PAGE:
450 Words: The Chasers

450 Words The Chasers

July 22, 2014 1:30pm

At one point in the first 450 moto at Millville, fourth-place Trey Canard had about a thirty-second lead on a fifth-place battle between Brett Metcalfe and Josh Grant. Up front, Eli Tomac and Ken Roczen were slugging it out, so that got most of the attention, but on the same lap that Tomac finally made the pass stick on Roczen, Grant got by Metty to lock down fifth.

Erase the lead four guys from the Millville race, and you could imagine that battle for fifth as a battle for first. These guys look fast and aggressive; they have legitimate factory bikes representing four different brands and teams. They also want to beat each other badly.

Fifth has become first now for the “chase pack” group in the 450s. Early in the season, the Roczen/Dungey/Canard/Stewart four-pack made a breakaway, and now Tomac has filled in Stewart’s fallout almost perfectly. That still leaves huge battles for fifth every weekend, and a glance at the points shows you who is in this fight: 

5. Metcalfe 222

6. Grant 218

7. Peick 188

8. Short 187

Metcalfe leads the “chase pack” group after eight rounds.
Metcalfe leads the “chase pack” group after eight rounds. Photo: Simon Cudby

These boys now have a shot at Stewart’s fourth position in points, as he sits at 226. The way these dudes are battling, it’s going to be quite the fight.

Metcalfe is of course known as Mr. Consistency, and Grant Langston likes to joke that if you look up top five in the dictionary, you’ll find a picture of him. Indeed, Metty is fifth in points, but he actually has only three top-five finishes this season in motos, and only six in the top six. He also hasn’t been in the top five since Thunder Valley. Metcalfe tailed off for a few weeks with back problems, but he says he’s feeling better now. His real strength is that he hasn’t had a really bad moto yet—worst was an eleventh at Budds Creek when he lost his rear brake. In every other moto he’s finished in the top ten.

In contrast to Metty’s three top-fives, Peick and Grant each have four of them (which includes Grant winning a moto), but have each had terrible days, too. Grant went 9-DNF at Hangtown when he hurt his ankle, and Peick hit a tree at RedBud and went DNF-DNF for the day. Grant has been surprisingly consistent this summer, with now eleven of sixteen motos in the top six, nearly double that of Metcalfe. But he’s been scratching and clawing to catch Metty in points after Hangtown.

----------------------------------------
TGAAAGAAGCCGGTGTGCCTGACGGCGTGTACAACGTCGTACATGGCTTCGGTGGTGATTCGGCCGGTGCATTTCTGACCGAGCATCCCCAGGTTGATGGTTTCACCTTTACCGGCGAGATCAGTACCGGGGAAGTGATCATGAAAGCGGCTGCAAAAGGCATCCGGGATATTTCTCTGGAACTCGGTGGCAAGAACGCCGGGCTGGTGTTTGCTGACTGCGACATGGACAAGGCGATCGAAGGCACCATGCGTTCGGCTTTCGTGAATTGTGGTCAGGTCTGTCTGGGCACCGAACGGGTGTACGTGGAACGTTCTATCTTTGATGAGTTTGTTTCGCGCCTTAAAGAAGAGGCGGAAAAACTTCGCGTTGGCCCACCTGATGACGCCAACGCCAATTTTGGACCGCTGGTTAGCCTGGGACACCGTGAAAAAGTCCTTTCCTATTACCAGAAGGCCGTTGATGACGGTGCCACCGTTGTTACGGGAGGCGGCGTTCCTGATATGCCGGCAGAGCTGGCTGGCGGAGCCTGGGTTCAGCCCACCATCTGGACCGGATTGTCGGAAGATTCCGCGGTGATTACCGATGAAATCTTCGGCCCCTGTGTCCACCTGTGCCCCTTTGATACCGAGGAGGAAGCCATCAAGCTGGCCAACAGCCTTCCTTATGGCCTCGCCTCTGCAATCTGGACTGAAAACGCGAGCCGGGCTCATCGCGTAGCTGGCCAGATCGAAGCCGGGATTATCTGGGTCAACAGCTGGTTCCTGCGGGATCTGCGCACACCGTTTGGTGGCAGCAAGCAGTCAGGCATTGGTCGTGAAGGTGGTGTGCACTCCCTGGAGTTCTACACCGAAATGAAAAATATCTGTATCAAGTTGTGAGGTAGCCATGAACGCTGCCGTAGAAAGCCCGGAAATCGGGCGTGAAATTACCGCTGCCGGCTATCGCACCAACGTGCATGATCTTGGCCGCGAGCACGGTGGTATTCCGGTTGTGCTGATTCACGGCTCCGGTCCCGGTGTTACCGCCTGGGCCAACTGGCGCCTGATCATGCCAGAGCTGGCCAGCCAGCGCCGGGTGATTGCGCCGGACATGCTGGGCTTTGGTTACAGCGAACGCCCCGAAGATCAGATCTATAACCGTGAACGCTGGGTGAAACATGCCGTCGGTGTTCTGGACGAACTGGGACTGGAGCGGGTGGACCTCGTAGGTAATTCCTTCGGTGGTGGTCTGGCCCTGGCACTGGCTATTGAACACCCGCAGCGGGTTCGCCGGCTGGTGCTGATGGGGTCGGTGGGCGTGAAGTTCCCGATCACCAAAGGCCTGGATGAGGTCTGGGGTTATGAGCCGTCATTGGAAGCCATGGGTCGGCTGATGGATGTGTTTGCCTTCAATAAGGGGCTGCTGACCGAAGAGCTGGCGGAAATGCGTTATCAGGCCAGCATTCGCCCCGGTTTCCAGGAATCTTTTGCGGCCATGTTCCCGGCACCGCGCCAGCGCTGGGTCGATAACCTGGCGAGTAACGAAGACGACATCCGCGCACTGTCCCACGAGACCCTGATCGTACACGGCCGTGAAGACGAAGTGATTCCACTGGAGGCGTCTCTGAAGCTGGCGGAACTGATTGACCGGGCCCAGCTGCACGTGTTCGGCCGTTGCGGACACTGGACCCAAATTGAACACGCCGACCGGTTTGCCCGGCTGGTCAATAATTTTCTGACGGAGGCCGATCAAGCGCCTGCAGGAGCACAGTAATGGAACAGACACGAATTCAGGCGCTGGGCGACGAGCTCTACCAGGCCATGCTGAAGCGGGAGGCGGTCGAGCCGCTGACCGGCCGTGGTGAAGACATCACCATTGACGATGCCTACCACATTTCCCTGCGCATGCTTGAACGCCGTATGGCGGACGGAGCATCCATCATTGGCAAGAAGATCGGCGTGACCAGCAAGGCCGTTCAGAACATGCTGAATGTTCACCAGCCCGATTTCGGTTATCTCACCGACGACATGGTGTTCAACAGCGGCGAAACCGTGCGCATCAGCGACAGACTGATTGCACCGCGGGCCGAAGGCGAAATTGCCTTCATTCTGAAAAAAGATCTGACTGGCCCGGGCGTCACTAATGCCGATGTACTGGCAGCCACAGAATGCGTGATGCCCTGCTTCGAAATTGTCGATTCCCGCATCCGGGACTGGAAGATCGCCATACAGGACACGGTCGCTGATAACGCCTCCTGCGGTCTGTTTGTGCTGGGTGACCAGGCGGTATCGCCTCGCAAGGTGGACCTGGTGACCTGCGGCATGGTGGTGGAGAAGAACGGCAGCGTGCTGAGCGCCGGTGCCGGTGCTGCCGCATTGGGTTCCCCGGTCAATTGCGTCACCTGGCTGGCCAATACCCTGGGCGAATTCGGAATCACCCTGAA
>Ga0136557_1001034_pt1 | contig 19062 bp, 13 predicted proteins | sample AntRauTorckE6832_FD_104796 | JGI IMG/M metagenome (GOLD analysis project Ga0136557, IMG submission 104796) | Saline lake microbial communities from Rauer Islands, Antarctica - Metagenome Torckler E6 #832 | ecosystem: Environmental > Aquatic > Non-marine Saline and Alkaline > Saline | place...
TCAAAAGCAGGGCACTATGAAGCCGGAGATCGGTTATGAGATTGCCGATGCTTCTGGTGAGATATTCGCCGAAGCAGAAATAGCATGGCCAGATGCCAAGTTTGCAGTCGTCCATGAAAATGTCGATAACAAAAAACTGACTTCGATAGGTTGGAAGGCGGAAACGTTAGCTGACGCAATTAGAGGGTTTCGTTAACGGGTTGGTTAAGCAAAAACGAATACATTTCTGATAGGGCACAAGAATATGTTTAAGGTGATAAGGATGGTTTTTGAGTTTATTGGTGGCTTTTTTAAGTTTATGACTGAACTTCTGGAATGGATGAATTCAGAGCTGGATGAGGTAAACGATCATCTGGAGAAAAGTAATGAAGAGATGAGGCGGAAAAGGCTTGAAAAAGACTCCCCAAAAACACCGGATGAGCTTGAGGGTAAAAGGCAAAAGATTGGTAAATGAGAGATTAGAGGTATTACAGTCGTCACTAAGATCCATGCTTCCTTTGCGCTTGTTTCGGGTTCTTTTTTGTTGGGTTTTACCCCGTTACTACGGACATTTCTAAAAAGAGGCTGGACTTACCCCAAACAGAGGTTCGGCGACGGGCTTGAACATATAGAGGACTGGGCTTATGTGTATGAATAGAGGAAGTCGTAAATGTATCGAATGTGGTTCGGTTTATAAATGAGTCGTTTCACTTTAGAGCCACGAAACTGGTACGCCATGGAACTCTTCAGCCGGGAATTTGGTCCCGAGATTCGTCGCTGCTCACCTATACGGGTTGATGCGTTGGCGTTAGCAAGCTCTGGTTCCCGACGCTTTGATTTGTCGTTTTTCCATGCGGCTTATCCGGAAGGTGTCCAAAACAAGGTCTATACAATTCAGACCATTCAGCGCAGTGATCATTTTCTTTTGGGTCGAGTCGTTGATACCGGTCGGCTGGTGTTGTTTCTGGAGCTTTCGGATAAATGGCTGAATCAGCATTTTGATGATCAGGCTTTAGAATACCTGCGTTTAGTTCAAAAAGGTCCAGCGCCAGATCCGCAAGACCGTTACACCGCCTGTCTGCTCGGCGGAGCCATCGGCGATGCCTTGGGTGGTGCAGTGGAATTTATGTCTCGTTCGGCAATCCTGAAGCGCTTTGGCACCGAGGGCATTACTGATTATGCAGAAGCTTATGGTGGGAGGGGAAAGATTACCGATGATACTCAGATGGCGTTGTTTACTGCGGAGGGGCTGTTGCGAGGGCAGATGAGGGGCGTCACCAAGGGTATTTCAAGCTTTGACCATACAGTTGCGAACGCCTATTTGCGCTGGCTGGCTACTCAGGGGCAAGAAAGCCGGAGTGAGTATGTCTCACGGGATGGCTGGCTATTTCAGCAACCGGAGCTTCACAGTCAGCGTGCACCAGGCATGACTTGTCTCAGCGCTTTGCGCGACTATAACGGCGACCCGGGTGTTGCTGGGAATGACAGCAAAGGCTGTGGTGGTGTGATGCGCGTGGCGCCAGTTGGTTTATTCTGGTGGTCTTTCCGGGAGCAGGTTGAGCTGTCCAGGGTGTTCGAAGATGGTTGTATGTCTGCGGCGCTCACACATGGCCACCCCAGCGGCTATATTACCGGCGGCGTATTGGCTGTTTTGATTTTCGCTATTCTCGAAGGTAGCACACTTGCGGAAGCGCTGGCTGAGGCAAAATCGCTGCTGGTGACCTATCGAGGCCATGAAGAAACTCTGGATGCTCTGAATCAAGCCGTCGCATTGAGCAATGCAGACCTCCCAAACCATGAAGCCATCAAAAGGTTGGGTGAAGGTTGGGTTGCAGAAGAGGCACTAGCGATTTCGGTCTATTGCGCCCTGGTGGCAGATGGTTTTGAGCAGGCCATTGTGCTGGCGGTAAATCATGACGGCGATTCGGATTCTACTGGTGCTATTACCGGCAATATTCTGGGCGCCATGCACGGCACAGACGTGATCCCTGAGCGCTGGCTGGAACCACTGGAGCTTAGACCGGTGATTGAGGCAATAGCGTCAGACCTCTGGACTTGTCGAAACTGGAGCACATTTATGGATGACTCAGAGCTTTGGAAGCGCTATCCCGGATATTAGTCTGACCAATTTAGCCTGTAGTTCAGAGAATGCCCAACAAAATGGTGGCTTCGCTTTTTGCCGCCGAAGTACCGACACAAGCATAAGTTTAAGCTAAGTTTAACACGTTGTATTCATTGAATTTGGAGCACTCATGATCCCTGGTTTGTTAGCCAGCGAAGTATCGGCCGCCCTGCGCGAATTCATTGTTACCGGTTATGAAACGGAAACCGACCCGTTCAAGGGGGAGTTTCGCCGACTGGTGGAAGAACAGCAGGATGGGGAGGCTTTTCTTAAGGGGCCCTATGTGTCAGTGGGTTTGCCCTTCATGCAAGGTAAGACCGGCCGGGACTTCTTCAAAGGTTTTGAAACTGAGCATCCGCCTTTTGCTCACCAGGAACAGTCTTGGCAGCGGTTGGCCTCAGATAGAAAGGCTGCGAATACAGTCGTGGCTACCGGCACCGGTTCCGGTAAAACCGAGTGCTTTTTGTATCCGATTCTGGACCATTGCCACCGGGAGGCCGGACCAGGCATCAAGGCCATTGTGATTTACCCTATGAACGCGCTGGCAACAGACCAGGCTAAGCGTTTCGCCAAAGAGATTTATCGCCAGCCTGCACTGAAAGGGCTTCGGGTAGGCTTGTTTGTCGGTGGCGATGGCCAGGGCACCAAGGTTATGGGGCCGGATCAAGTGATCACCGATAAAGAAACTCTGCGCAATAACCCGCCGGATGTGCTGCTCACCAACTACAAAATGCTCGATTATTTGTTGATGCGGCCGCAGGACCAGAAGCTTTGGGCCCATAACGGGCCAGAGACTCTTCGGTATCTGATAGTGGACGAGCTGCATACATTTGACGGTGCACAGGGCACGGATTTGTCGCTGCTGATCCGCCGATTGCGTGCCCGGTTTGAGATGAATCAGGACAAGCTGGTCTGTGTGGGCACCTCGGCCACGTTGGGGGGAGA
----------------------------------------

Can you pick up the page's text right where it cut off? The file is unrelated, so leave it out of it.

Meanwhile Andrew Short started the season terribly with 35-19-14 moto scores but has been in the top ten ever since. Thus far, his season peaked with a 5-5 at RedBud, and it looked like he might catch all the way up and get into fifth in points. He’s gone 8-7-9-7 since, though.

Consistency has been the model for Josh Grant in 2014. 
Consistency has been the model for Josh Grant in 2014.  Photo: Simon Cudby

What’s most exciting now is that this four-pack seems to be finding each other in the motos, and the battle has been good. These dudes were all over each other at times at Spring Creek, with Grant getting by Metcalfe for fifth in moto one, then Peick holding the spot in moto two before a crash, which let Grant get the spot again. Short was in the mix each time, too, and you can expect the fight to get better as this group aims to win the battle every moto.

Added motivation? They have a chance of jumping James Stewart in the standings, too, and by the way Metcalfe, Grant, and Peick don’t have deals signed for next year, yet. You’ve also got Eli Tomac coming up quickly, with an outside chance of passing all four of these dudes if they falter.

What this all means is, while we’re watching the battle for the championship and the moto win, keep any eye on this 5-8 posse. It might be the best race of all.